Strong El Nino years also differ in terms of snowfall depending on where you live.  Below are images for snowfall for past episodes with the value on the far right the current 1981-2010 normals.

As you can see, for Spokane, every strong El Nino has brought at or below normal snowfall, with three of the six having less than 20 inches.  Meanwhile for Wenatchee amounts have varied greatly with each year different.  For Republic each strong El Nino year has brought close to normal snowfall, except for a snowy 1965-1966 year.  Bonners Ferry was also very snowy during the 1965-1966 El Nino, with at or below normal snow the other years.

The strong El Nino of 1991-92 saw an early season cold snap in late October. During the 1965-66 El Nino, most areas received near to above normal snowfall.  In 1972-73, a prolonged cold snap occurred in December with high temperatures several days in the teens and lows as cold as -11F in Spokane.  This was followed by another cold snap in January that lasted a week.  Take a look at the Spokane graphic below.

Spokane temperatures in the 1972-73 winter.  Blue bars show daily observed temperatures.  Brown shading shows the normal temperature range.  Red shading indicated above-normal temperatures.  Blue shading shows below normal temperatures.

The strong El Nino of 1997-1998 saw a brief cold snap with highs in the lower teens in January.

Meanwhile the El Nino of 1957-1958 saw no such cold snaps.  Here is the Spokane trace for that winter.

Spokane temperatures in the 1957-58 winter.

So while El Nino years tend to be warmer, most have at least brief periods of very cold or snowy conditions.

For this upcoming year are there any indications of what type of El Nino year we will have?  First, persistent high pressure has been evident in the Eastern Pacific Ocean off the Washington, Oregon, and British Columbia coast.  Note the large positive anomalies (yellow, orange, red colors) in the graphic below.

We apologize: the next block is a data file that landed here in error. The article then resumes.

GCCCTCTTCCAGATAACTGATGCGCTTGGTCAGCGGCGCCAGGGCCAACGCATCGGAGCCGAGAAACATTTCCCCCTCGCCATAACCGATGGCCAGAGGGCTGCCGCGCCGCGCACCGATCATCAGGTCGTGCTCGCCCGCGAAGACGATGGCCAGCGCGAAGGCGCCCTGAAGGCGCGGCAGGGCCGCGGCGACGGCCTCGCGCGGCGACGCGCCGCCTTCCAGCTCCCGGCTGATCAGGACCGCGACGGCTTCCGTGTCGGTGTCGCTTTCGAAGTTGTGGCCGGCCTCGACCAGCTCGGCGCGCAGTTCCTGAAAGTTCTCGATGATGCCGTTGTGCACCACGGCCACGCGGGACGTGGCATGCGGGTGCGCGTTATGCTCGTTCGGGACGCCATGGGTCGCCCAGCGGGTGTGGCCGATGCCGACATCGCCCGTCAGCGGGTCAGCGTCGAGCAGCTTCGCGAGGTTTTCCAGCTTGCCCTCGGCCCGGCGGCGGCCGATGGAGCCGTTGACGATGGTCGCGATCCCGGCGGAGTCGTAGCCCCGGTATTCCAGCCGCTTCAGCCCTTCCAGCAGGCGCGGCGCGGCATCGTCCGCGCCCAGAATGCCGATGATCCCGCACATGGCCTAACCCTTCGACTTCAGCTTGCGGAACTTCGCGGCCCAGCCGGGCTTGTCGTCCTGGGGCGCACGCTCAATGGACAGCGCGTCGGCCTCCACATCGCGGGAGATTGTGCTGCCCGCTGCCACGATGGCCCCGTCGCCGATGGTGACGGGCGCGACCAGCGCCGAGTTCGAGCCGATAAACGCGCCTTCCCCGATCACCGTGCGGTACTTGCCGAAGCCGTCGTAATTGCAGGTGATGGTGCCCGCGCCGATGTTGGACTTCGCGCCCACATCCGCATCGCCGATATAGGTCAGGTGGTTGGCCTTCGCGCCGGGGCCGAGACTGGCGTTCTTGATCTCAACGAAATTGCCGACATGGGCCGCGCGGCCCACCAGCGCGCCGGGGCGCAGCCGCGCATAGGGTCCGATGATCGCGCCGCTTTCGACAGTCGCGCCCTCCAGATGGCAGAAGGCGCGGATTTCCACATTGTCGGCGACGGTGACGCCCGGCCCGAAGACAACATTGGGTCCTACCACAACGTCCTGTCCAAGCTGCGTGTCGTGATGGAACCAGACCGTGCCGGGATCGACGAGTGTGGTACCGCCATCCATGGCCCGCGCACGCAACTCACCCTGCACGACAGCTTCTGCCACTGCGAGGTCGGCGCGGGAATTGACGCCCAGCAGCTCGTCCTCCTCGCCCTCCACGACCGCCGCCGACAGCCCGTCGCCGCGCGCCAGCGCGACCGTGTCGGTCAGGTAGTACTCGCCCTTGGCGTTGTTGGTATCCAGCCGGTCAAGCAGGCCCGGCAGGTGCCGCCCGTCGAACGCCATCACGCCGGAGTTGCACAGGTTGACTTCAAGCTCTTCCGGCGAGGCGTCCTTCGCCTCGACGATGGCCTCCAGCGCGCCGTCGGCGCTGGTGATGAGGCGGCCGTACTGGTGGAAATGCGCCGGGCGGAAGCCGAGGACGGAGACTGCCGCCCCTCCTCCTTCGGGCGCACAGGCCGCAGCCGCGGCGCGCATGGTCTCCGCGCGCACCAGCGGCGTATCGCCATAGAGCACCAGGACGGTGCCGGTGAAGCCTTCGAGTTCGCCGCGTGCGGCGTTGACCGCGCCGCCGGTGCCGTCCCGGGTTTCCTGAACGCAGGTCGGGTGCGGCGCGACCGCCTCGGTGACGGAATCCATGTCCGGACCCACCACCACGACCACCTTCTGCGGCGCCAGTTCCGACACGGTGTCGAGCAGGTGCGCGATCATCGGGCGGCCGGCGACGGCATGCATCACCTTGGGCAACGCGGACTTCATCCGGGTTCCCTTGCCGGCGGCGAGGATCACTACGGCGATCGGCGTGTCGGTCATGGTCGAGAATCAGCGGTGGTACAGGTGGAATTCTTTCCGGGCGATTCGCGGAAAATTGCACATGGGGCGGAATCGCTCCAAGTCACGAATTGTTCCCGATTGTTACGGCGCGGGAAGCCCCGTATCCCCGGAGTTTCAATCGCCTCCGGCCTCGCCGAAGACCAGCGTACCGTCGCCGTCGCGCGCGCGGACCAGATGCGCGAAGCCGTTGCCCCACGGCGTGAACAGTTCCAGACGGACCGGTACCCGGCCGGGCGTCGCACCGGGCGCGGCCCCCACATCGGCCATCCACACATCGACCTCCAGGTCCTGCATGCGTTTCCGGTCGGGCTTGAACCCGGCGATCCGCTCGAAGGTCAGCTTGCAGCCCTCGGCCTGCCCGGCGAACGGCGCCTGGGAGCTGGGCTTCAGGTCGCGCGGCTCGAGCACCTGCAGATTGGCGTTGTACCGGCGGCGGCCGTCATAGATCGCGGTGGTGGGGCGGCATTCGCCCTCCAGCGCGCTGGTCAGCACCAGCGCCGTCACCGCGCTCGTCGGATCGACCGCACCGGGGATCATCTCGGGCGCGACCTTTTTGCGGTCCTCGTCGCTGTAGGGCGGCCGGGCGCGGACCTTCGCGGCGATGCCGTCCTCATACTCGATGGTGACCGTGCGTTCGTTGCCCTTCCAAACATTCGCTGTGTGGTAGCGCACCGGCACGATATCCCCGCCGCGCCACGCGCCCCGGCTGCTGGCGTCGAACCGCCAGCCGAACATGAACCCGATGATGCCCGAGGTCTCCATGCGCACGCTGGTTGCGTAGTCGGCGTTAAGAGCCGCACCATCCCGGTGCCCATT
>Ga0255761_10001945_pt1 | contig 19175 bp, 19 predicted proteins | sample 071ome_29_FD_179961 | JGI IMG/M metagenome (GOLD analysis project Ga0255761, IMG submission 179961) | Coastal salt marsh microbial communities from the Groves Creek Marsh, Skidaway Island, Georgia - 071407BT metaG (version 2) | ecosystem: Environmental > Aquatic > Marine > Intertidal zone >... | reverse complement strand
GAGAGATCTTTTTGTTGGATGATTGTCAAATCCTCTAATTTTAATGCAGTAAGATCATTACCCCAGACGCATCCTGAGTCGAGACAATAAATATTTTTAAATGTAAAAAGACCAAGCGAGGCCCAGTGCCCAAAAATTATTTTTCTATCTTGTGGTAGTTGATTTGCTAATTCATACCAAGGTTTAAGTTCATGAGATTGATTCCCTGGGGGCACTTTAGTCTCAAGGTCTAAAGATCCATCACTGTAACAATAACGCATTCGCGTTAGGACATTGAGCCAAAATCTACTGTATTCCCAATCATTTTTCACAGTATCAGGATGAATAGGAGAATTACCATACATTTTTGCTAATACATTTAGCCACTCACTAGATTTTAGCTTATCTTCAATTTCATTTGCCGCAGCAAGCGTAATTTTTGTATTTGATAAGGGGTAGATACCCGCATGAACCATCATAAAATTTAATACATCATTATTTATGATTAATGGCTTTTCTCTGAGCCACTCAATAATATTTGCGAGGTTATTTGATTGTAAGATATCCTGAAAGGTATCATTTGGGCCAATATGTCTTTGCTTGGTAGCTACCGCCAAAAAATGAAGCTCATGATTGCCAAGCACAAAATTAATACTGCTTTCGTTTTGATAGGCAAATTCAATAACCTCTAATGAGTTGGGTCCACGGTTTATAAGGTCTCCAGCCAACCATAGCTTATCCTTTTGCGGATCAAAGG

500mb Height anomalies for April 1 - August 31, 2015.  Red shading indicates higher-than-normal pressure while blue shading shows lower-than-normal pressure.

The longer this persists, the more likely we will prone to early season fall and winter storms as high pressure in the Eastern Pacific results in north-northwesterly flow over the area bringing cooler and potentially wet storms into the area.  However with the current strong El Nino the tendency for upper ridging may not last long.

To summarize, despite the current strong El Nino, be prepared for winter like conditions especially for the early part of the winter.  As winter continues on, El Nino like conditions becomes increasingly favored.  Thus after this winter is over, most will look back and probably think of this being a mild winter.

What does this mean for our mountain snow pack?  We'll address this in another blog in the near future.



  1. Is there any indication that "the blob" is going to factor in this winter?

  2. "The blob" has been a result of persistent high pressure in the eastern Pacific Ocean. With the strong El Nino this year high pressure should break down which would then help to weaken or dissipate "the blob." However in past El Nino years the El Nino like pattern usually becomes more pronounced towards the second half of winter. So until this happens its possible that the warmer water may persist due to the persistent ridging which could affect our October, November, December weather. Exactly how will depend on the precise location and orientation of the ridge. The latest long range outlooks from the Climate Prediction Center are favoring elevated odds of warmer and drier conditions for the fall and winter.

  3. I'd like to see a comparison of the North Pacific SST, not just Tropical SST, during the same years in this blog to see if those carry information - I know the North Pacific is significantly warmer currently than in 1997 at the same time, but what about these other winters, and did that play into the storm track for those winters? TIA!